Well, you have to start with the problem. And the problem is we're getting ready to look at possibly half of a generation that will not be looking for a full-time job. They're going to work from home. They're gonna work part time. They're gonna deliver packages for Amazon, or they're going to be at a coffee shop doing nothing. But what they're not doing is working full-time job. That's going to shrink things dramatically. And as people are retiring an entire generation retires, there's only half a generation comes in to replace it. So what you're going to have to do, number one is look very hard for employees and you're going to have to have an unbelievably good offer. The war is not between corporations in talent because people say well talent won, no it's between the companies fighting over an employee. We're going to have to have an unbelievable offer, are gonna have to approve a fantastic employee experience and to find and recruit you're going to have to get real. So if you have a rural manufacturing facility, that's in Arkansas, you're not going to be able to attract anybody from LA. They're not coming. So, you know, you're gonna have to go to similar places. You're going to go to somewhere in Oklahoma to find people, to bring them into Arkansas. So when you're doing your social media and you're targeting clients, and hopefully you do have a social media campaign, that's specific to targeting a potential, I mean, potential candidates. Uh, you're going to have to get real about who they are about demographics and psychographics and knowing what they think and believe in and what would they be willing to do if they're going to move and to your area, it's gonna have to look a lot like the area they're already in and your beliefs have to be their beliefs. So it's really about understanding who people are and what they value. And remember the number one thing that all humans value is feeling valuable. So in that process, the employee is gonna have to really feel like you've value them for who they are. Again, not who you wish them to be.

Brian Lord:

How much do you think of the retiring generation is going to come back at some point? Um, you know, whether it's part-time or otherwise?

Garrison Wynn:

It's a big question. I would say that's, by the way, the great question. I think we're going to see 15 or 20% have to come back. There's no way around it. I'm talking to companies right now that are already talking to their retiring people say, look, we got an idea. We've got a plan. We've got a plan because they realized that there's no replacement for them. Uh, companies I'm talking to say that for every five retirees are bringing in one or two people, that's how far off it is.

Brian Lord:

Wow. Wow. That's crazy. That's crazy. One of the other things that's come about now, you know, we talked a little bit about the first at the first part is dealing with change. What are some successful ways people can view and deal with change and stress?

Garrison Wynn:

Well, the thing about it is, first of all, is to understand that stress is not a thing. Stress is not, there's not really any such thing as stress. Stress is a belief that you hold about something that gives you a feeling. In other words, people jump out of airplanes for fun. I'm going to jump out of airplane for fun. Usually strapped another dude, like, ah, that's fun. Right? And then they're hospitalized because of worry. Yeah. So it's really a belief that you hold. And if you believe that something is that important. If it's life or death, there's no way out they're going to be stressed out. Uh, but the leading cause of stress is a lot about your actions, the leading cause of stress is knowing exactly what you're supposed to be doing and consistently doing something else. That would be the leading cause of stress. If I know I'm supposed to be doing this, but I'm sidetracked with that. So a lot of stress is about planning on doing the work that you know, has to be done. Are we doing the difficult things first? Have we identified with the worst possible thing is, and we work on that first. That is simple as that is. It's huge. The last thing is this: Action and adaptability equate opportunity that action and adaptability equate opportunity. Are you flexible enough along the way to the goal. And sometimes flexibility is a combination between saying, "Hey, I think I can survive anything. I'm going to be okay. I've got some faith that things are gonna work out." And the other thing is, is are you willing to learn, are you willing to, to do something? Um, are you willing to change what you're doing to get to where you want to go? It's the willingness. And sometimes you don't have to be that good at change. If you're willing, then sometimes we'll be surprised. I've in my life. I've seen situations where I felt that it was too difficult to change, but I said, I'm going to try anyway. And I found that I actually moved ahead of other people who probably were better at it than I was. I just, I just was willing to, to make the attempt.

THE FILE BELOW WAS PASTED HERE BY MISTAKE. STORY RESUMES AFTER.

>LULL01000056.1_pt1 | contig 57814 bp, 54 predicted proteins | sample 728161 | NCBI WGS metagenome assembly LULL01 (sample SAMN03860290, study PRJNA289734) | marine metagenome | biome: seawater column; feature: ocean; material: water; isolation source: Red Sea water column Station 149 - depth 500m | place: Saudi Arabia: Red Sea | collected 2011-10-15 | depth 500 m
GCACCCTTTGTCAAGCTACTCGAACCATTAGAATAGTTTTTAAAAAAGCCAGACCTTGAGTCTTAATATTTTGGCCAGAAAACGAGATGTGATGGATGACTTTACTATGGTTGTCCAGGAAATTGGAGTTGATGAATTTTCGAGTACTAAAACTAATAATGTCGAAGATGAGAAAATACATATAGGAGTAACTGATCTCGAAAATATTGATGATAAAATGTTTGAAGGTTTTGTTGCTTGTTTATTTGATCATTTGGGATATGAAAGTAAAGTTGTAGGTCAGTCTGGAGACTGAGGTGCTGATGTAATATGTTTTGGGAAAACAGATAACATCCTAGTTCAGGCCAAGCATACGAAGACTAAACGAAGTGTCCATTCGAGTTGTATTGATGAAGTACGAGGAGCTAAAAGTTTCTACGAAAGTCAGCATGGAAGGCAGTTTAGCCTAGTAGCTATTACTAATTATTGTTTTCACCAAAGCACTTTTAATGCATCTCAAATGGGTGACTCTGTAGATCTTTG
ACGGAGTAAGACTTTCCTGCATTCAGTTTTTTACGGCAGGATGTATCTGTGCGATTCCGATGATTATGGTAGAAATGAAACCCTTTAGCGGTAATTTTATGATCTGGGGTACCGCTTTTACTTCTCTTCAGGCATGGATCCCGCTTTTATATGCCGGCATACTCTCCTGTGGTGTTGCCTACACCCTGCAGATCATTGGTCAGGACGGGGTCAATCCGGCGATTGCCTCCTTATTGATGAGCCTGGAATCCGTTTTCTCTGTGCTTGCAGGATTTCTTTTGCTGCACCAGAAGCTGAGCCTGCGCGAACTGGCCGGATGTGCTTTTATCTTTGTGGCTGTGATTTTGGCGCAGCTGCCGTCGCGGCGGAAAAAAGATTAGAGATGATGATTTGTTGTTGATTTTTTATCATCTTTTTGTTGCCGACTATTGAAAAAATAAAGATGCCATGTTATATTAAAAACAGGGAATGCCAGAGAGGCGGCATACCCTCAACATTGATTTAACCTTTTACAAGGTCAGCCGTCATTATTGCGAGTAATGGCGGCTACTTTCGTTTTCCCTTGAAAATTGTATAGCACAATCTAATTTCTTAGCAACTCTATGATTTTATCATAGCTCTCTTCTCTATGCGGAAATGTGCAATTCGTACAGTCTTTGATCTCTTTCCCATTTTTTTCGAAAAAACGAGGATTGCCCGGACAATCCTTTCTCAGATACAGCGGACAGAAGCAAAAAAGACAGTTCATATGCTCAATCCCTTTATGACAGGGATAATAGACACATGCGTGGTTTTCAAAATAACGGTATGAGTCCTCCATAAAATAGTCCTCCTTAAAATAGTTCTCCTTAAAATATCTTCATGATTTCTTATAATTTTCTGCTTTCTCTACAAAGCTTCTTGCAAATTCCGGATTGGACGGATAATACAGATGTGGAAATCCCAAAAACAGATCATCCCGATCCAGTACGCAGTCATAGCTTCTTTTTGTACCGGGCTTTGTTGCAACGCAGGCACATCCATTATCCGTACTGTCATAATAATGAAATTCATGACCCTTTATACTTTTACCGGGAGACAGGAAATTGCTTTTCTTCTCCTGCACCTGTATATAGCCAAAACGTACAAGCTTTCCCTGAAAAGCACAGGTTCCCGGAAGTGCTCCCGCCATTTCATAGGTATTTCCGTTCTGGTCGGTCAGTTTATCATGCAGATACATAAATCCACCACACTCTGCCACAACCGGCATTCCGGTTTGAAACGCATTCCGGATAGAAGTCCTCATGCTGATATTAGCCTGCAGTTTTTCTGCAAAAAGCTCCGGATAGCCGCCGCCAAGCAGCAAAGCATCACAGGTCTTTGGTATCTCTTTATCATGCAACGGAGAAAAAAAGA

Brian Lord:

So, you know, for this, how do I like put putting speakers on the spot here. So how do you set up your day to avoid or deal with stress?

Garrison Wynn: